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Wikenigma - an Encyclopedia of Unknowns Wikenigma - an Encyclopedia of the Unknown

Bird flocking

Many theories have been put forward to explain large-scale flocking and roosting behaviour in birds. But from an evolutionary point of view, all the theories have clear drawbacks.

Ideas include:

• Heat conservation - but in many roosts the birds maintain a significant distance from each other, allowing most of the accrued heat to radiate away.

• Protection in numbers - but many roosts are extremely noisy, which would attract the attention of predators. Many species also perform elaborate mass-flight displays, drawing attention to their presence.

• A new theory was raised by Ward and Sahavi in 1972 - in their paper :'The importance of certain assemblages of birds as information centres for food finding' (in: Ibis 115(4):517 - 534) The team proposed that birds in large-scale roosts can pick up valuable information about the availability of local food sources etc. by observing the behaviour of other birds. In other words they are 'reassured' if the flock is large, and so stay in the area where food is plentiful.

This new theory also has hard-to-explain aspects :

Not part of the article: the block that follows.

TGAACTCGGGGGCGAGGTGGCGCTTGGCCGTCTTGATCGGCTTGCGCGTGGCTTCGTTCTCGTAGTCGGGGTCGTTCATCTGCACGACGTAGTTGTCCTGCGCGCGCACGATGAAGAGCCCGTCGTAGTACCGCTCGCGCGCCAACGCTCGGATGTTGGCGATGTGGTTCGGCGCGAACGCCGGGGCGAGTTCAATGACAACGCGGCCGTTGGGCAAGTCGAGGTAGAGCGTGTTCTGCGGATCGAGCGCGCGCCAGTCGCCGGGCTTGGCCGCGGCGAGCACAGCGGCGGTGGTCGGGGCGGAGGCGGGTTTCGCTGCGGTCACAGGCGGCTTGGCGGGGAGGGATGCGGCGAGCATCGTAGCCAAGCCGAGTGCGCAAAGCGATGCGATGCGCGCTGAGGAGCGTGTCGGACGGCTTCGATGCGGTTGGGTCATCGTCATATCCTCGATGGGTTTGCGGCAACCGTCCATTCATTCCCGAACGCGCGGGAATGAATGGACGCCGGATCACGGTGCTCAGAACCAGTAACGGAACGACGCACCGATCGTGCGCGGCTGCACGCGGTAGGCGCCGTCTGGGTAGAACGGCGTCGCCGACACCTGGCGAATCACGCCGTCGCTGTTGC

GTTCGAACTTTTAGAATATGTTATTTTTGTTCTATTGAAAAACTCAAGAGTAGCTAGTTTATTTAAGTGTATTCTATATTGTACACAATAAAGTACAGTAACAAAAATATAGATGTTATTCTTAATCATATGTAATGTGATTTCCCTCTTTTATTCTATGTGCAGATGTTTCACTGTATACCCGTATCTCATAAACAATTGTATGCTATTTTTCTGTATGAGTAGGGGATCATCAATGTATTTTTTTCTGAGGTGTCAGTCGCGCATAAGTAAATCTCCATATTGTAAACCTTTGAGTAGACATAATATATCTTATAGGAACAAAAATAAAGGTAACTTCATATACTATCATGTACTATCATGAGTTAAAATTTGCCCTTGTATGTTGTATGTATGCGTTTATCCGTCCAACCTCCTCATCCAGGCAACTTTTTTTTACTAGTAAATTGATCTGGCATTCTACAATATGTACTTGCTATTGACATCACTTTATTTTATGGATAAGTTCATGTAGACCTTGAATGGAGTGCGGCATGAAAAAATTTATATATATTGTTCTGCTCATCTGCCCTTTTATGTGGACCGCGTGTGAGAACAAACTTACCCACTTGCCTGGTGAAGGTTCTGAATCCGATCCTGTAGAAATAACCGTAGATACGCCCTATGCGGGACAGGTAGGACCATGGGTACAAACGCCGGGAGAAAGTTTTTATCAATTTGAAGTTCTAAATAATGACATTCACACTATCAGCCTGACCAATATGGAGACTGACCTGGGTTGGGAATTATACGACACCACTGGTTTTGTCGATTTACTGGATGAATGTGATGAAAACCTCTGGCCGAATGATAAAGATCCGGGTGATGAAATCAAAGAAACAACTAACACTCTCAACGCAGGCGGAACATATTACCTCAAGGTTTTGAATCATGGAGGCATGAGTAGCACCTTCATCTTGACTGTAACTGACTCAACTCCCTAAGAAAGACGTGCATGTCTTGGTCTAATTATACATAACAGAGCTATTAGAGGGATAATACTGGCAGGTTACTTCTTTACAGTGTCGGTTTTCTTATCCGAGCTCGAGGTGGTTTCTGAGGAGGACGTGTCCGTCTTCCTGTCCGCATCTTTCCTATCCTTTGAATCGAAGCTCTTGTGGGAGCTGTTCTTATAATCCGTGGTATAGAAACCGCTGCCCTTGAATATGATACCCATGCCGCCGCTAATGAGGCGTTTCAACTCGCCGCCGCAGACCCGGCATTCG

"[…] there must be occasions when, perhaps for long periods, all the members of the population are perfectly capable of finding their food unaided, yet they converge regularly upon the roost, colony, or other information-centre."

One possible influencing factor has recently been investigated by a research team from the Department of Organismic and Evolutionary Biology at Harvard, who have studied energy conservation in fish schooling. Their research demonstrated, for the first time, that in the case of large-scale schools of fish, there can be a very significant energy economy in group swimming - in some cases showing more than a 50% energy saving. Presumably, there could be similar energy saving benefits in bird flocks - though this has yet to be scientifically investigated and/or demonstrated.

In summary, our experiments on giant danio have demonstrated substantial energy conservation resulting from schooling dynamics across a wide range of speeds in fish. Direct measurement of both aerobic and non-aerobic energy use is critical for understanding the rapid collective movement of animals. Fish schooling in the high-drag viscous aquatic medium serves as a model for understanding how group movement by animals can be a more energy-efficient biological collective than movement by isolated individuals.

See Energy conservation by collective movement in schooling fish Journal of Experimental Biology. 764. 226, jeb245617 (2023)

Note: Many of the same puzzling questions apply to permanent and semi-permanent large-scale groupings in other animals - see Colonialityplugin-autotooltip__plain plugin-autotooltip_bigColoniality

"The evolution of group living remains an outstanding question in evolutionary ecology. Among the most striking forms of group living are the enormous assemblages of breeders that occur in many colonial marine birds and mammals, with some colonies containing more than a million individuals breeding in close contact.

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